May the Materials Be Digitized?
Intellectual Property Rights
The second major question is whether the institution has the legal right to digitize and mount the materials online. Intellectual property rights should be addressed early in the selection process because the institution may not be able legally to reformat the materials, or at least not be able to disseminate digital versions. While institutions do have the legal right to digitize materials that are under copyright if the purpose is preservation, the digital versions must be accessed only on the institution’s premises. Obtaining permission from rights holders takes time, can be expensive, and is not always possible.

It is relatively easy to determine whether a published work is under copyright and the name of the copyright holder, but many digitization efforts target unique archival, visual, and audio materials that are unpublished and entail complicated histories of ownership and multiple layers of authorship. Whether, and how, public access to sound files or images of these materials may be provided remains subject to legal interpretation.

In deciding whether to digitize, therefore, selectors should ask the following:

  • Is the purpose of digitization purely preservation, so that dissemination is not an issue?
  • If not, does the institution have the legal right to make and disseminate digital copies?
  • If not, is the work or collection in the public domain and its use therefore unrestricted?
  • If not, can permission be obtained from the rights holders?

Aside from copyright issues, privacy may also raise concerns. Do the materials contain personal information that should not, or cannot, be legally disseminated? On a more general level, do issues of religious, ethnic, or community sensitivity make public access to the materials problematic?

The institution should also consider its digitization projects from the rights holder’s point of view. The means and level of access that the institution is willing to provide to its own digital assets have a direct impact on display of digital versions, licensing, and related matters.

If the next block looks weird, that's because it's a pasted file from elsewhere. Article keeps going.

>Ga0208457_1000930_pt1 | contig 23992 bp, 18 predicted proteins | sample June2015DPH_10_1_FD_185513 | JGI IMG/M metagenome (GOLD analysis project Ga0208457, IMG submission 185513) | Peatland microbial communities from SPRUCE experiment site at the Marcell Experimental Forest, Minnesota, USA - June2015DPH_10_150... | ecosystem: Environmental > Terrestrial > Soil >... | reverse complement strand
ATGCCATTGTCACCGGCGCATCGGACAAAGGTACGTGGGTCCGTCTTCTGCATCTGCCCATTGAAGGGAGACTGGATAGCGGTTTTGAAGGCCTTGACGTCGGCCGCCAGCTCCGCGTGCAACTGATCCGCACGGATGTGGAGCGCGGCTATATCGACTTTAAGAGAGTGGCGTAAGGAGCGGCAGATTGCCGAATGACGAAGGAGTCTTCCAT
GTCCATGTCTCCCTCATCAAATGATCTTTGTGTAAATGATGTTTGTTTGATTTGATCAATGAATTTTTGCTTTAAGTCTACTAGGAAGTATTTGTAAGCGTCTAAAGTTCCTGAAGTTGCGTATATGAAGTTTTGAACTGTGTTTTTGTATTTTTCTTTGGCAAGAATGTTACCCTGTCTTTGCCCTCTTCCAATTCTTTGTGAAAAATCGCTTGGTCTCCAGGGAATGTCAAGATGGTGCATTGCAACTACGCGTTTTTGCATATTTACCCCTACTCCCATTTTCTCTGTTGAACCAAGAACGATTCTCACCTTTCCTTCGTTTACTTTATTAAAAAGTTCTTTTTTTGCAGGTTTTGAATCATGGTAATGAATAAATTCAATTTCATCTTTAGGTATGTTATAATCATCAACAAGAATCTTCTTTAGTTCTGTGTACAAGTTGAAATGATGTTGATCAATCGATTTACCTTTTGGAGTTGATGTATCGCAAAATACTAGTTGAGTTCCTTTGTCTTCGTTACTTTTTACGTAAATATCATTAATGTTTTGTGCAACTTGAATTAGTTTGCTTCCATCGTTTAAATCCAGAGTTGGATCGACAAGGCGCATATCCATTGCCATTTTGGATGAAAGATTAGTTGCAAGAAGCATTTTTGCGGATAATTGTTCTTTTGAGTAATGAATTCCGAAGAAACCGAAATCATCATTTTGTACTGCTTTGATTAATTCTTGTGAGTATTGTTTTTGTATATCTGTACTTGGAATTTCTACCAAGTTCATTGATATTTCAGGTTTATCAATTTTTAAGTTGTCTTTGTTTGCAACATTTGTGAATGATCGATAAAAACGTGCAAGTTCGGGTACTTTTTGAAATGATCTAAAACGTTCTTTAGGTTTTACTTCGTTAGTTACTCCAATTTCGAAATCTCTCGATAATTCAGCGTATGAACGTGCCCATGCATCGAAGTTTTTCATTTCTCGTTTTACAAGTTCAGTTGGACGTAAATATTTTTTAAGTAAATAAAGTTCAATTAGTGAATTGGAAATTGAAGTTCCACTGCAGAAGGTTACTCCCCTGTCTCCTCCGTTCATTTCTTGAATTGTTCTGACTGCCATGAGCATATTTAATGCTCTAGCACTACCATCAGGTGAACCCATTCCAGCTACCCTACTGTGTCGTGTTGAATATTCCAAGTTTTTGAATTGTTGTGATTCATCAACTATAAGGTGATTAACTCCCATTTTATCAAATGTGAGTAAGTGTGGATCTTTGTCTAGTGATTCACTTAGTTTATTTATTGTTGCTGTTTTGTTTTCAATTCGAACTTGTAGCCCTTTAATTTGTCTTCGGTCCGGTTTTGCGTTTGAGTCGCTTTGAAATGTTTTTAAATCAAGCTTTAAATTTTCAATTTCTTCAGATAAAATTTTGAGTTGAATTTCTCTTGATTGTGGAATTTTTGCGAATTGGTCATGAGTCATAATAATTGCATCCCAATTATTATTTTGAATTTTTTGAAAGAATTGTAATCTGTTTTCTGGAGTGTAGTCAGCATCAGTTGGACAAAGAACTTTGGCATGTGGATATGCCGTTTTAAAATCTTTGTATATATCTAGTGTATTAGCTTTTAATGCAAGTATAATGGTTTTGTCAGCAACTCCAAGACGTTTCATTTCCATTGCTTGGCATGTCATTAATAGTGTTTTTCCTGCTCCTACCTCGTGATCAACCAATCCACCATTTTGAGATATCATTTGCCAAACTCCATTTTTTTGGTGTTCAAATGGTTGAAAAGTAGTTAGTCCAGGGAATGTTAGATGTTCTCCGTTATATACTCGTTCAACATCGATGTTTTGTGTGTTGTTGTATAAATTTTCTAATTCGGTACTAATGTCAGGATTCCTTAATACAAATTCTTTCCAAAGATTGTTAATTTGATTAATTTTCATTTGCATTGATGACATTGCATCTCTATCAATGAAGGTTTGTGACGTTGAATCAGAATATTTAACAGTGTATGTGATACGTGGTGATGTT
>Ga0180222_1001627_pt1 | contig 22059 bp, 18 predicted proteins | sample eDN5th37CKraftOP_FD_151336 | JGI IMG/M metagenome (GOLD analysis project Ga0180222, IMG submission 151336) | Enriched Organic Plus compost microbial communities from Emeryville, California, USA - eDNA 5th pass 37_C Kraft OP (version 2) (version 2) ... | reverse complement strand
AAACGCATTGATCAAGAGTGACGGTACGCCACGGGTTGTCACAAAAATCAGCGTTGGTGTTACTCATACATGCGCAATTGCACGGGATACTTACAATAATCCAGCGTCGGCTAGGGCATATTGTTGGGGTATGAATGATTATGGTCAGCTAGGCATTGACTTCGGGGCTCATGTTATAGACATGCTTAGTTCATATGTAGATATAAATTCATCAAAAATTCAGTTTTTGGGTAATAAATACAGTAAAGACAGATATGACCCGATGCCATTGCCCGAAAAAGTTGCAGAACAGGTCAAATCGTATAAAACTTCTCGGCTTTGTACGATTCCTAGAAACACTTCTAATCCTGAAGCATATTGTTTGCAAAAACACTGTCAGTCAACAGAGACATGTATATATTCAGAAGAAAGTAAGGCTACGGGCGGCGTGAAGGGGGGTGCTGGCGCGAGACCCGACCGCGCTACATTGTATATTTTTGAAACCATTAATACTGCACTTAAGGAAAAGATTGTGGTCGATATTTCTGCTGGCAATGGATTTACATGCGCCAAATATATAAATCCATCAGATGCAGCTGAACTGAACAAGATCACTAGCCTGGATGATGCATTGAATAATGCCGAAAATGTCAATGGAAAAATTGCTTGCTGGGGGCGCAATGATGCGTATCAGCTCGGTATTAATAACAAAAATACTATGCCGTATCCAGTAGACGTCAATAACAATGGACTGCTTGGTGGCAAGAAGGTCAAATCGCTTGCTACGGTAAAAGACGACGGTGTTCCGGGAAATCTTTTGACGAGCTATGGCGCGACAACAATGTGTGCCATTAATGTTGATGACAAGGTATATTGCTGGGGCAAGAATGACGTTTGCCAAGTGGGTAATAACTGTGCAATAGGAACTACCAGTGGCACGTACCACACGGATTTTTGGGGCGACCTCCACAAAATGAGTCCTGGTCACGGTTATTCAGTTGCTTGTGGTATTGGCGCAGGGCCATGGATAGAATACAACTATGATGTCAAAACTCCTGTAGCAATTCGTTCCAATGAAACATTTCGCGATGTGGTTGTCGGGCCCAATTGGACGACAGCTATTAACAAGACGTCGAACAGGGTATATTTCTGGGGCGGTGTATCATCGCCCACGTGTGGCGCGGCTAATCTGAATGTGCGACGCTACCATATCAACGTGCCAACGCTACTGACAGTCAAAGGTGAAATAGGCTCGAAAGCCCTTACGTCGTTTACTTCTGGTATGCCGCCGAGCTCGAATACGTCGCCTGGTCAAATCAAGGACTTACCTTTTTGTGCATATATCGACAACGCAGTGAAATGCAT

• How will the institution control access to and use of its digital assets? 
  • Will everyone have free, open access to the resources or will restrictions be imposed?
  • Will full, high-quality digital versions be mounted? Lower-resolution versions that are undesirable for commercial uses may be too low for serious research use.  
  • Will the proposed level of access accommodate the type of uses the institution wants to provide to its patrons? 

Can the Materials Be Digitized?
Technical Aspects
The third question asks whether the institution actually has the technical capability to capture, describe, store, and make digital versions accessible. In brief, digital conversion requires the following:

  • Preparation of materials, including physical organization and/or collation, providing description and identification through cataloging and metadata, and any needed repair or conservation work
  • High-quality capture of the content according to national best practices
  • Creation of metadata that record technical, structural, and capture information
  • Possible enhancement and manipulation, as discussed above

Significant work is also required to mount files, make them accessible, and manage them over time:

  • Creating the user interface, with all the necessary searching and navigational tools
  • Managing the website
  • Planning for preservation of the files over the long term

All of these considerations are basic to an effective product and mean that the subject expert cannot — and indeed should not — make digitization decisions alone. For successful digitization, the institution’s technical experts on preservation, digital capture, metadata creation, web design, and digital asset management need to collaborate in making the initial selection. If there are no resident experts, working with consultants is strongly recommended. Furthermore, since each set of experts has its own vocabulary, priorities, and principles, a successful digitization program can be as much about team building as about the materials.